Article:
Ciru wa Digital grew up facing the wrath of her father. She shares her story with Njange Maina
A dad is always said to be a girl’s first love. He is her hero. But to some girls, it remains a fairy tale, sometimes with no happy ending. The struggle to seek a father’s attention, appreciation and eventually win his love has been an elusive journey to the few. Wanjiru Muigai, popularly known as Ciru wa Digital, knows this very well and how it feels not to have some fatherly love.
It all started when Ciru’s elder sister got pregnant while in high school, a thing which made her father vow never to educate any of his daughters. “My sister, a third born in the family, had gotten pregnant while in Form Two. And my dad vowed never to educate the girls in our family.
Still, my other sister who is slightly older than me scored 140 marks in her Kenya Certificate of Primary Education (KCPE) in 2006. But she was enrolled in high school though she dropped out in Form One as she wasn’t interested in education. I sat for my KCPE in 2007 and scored 340 out of 500 marks. But my fate was sealed,” she recalls.
No love lost
In a conservative society where the man is the head of the family and a woman is reduced to a mere spectator, Ciru’s mother decided to protest against her husband’s biased decision. “My mother once left home for my uncles’ place. The family convened a meeting demanding to know the reason for my dad’s hostility towards me. But my dad pleaded with my mum to return home on a promise he would show love to me,” she adds.
However, nothing changed. Ciru’s mother enrolled her in a nearby Kagondo Secondary School, Nyandarua, in 2008.
She would work in farms to pay her fees. “When I joined Form Two, raising fees became so much a challenge. My brother called me to Naivasha and enrolled me in Form Two at Brilliance High School,” she says.
But Ciru’s father, a policeman, demanded her return. When she returned home, she was told to tend to cows and goats and was never taken to school. It is not until her brother came home and demanded that Ciru go back to school. She joined Form Three, second term.
Having not attended school for two terms, Ciru who had been reading books and notes from her friends seamlessly fitted back into class until end of first term, Form Four. Her father, again demanded her return. She decided to commit suicide. But on a second thought, she thought she needed to hit back at her father—she got pregnant.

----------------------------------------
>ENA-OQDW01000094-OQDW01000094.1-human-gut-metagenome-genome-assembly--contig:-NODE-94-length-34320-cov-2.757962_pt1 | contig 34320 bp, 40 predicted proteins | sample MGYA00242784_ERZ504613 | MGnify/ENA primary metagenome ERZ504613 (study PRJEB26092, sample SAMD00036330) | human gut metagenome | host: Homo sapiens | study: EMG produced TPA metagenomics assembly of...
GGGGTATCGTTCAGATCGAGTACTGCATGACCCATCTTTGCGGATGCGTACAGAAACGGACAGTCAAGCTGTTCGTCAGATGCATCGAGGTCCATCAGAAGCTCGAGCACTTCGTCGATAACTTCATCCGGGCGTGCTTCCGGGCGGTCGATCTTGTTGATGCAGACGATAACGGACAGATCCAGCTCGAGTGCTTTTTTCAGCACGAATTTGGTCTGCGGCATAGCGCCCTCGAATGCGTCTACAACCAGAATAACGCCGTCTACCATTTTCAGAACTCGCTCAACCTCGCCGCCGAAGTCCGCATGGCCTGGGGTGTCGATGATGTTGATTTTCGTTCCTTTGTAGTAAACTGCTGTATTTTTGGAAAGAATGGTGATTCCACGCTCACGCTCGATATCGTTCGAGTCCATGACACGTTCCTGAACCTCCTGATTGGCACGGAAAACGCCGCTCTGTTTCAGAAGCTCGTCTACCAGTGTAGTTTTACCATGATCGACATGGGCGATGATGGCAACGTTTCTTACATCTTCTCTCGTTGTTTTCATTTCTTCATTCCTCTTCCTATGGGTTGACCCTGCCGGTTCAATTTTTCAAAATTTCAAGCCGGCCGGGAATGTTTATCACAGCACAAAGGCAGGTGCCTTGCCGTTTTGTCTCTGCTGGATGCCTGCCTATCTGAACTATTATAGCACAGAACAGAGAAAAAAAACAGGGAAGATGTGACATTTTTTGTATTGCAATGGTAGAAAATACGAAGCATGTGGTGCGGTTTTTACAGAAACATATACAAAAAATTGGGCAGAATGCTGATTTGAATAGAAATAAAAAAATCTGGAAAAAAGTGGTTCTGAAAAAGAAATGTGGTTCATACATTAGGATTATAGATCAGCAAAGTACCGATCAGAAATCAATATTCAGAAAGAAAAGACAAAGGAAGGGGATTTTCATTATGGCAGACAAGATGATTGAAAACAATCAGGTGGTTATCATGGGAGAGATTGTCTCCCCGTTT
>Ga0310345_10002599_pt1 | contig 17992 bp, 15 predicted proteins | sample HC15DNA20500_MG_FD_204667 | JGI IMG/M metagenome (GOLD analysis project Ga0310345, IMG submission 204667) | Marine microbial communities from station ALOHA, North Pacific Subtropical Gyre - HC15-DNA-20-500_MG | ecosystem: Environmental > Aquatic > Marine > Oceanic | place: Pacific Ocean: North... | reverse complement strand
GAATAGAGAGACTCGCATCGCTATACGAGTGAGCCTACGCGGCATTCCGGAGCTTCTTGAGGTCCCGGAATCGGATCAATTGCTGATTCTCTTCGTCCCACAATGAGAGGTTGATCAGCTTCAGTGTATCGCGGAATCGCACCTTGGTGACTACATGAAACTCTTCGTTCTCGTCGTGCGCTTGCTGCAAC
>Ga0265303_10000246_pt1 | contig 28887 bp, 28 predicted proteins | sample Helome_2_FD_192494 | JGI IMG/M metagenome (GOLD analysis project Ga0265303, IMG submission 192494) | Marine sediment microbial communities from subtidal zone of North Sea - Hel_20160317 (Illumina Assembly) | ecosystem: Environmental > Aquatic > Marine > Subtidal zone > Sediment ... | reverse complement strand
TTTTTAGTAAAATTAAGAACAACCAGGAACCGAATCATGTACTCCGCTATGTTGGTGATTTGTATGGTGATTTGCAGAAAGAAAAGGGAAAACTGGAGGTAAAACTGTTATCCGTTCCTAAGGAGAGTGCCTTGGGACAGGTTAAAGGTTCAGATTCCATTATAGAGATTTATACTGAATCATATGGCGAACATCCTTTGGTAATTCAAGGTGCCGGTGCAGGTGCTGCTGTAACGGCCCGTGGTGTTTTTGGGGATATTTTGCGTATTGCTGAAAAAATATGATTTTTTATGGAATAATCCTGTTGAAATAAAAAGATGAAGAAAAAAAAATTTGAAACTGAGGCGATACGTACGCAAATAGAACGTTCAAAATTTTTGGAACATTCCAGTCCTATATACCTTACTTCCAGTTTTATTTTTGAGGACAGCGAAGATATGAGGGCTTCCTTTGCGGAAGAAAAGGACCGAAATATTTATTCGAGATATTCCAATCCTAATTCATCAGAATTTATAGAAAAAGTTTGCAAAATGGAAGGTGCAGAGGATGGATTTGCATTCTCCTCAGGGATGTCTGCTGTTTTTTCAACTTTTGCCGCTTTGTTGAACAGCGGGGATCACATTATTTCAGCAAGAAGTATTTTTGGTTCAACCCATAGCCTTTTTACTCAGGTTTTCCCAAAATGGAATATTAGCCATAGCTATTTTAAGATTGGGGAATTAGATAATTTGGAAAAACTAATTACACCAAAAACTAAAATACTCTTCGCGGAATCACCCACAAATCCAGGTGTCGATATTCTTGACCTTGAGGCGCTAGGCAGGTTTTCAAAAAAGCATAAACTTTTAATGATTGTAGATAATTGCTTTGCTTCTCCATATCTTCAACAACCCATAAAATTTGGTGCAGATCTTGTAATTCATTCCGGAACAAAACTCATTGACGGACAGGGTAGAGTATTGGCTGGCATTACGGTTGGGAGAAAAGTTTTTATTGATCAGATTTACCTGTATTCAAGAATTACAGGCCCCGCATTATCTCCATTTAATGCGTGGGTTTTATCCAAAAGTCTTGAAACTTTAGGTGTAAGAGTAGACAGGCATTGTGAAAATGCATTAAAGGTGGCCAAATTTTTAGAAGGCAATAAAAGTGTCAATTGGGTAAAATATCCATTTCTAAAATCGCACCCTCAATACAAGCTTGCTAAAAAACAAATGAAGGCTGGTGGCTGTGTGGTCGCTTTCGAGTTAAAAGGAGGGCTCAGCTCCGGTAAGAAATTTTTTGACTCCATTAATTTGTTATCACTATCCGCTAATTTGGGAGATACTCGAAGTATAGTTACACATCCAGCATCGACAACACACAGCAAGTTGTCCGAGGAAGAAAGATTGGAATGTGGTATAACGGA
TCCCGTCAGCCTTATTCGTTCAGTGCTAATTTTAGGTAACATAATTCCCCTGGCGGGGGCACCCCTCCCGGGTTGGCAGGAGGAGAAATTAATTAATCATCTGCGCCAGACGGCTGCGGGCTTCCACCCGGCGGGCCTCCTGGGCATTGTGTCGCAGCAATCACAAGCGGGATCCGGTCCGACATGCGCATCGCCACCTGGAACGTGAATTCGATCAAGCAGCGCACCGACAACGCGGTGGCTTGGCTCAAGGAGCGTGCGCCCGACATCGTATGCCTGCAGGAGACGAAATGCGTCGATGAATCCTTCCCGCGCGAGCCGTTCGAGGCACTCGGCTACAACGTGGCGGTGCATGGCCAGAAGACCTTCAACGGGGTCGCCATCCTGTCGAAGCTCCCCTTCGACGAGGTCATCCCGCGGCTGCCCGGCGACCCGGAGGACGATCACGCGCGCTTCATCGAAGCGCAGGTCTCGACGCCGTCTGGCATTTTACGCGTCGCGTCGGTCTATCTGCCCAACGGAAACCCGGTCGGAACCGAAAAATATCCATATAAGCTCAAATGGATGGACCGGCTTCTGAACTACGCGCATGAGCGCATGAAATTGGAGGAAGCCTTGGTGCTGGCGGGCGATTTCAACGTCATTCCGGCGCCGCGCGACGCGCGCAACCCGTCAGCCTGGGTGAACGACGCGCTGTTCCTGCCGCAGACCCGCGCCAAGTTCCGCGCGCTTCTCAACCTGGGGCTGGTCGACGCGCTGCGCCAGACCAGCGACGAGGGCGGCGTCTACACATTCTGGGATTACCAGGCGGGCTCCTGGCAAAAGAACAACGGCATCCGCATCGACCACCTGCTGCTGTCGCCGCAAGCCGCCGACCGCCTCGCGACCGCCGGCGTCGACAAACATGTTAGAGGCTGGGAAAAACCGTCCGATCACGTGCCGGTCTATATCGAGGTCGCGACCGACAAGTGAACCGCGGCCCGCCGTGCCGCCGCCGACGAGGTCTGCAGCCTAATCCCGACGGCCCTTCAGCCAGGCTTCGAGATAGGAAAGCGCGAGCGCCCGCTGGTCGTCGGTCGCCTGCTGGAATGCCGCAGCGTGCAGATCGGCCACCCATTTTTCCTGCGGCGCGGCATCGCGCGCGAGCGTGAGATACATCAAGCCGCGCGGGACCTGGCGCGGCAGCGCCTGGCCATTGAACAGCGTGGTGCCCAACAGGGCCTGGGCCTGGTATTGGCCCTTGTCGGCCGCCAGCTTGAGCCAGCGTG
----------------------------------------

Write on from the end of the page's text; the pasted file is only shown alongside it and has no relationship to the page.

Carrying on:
She delivered a baby boy in February 2012. “My father developed some affection for my son. In fact, he loved him more than any of his other grandchildren, but still, we were not open,” Ciru recalls.
Meanwhile, with his point proven, Ciru’s dad paid her school fees and she sat for her Kenya Certificate of Secondary Education (KCSE) in 2012 at Kagondo Secondary School.
However, the father was not of the idea that Ciru should join college. But with a fundraiser and some help from her brother-in-law, she pursued a career in journalism at Nairobi Institute of Business Studies.
She graduated in 2015 and after a successful internship, Ciru eventually got a job at Kameme FM. However, her father demanded a refund of all the money he had spent on her.
He put it at approximately Sh50,000. “I worked hard to save the money. My mum advised me not to present it as payment of debt. I handed the money to him in form of funding for his projects and even built a house for my parents,” Ciru says.
Eventually, Ciru an upcoming gospel artiste composed a song titled Aciari Ndekerai (Forgive me my parents). The song, which became an instant hit, is a dedication to her father asking him to forgive her for any wrong she may have committed knowingly or unknowingly.
“I couldn’t face him to ask him questions directly. So, I composed a song as a way of speaking to him and seeking answers from him while at the same time, seeking parental blessings. He was overwhelmed and even shed tears,” she adds.
Her dad says he has no issues with his daughter. Also, he couldn’t admit to having ever wronged Ciru. And the two hugged and agreed to work on the father-daughter relationship.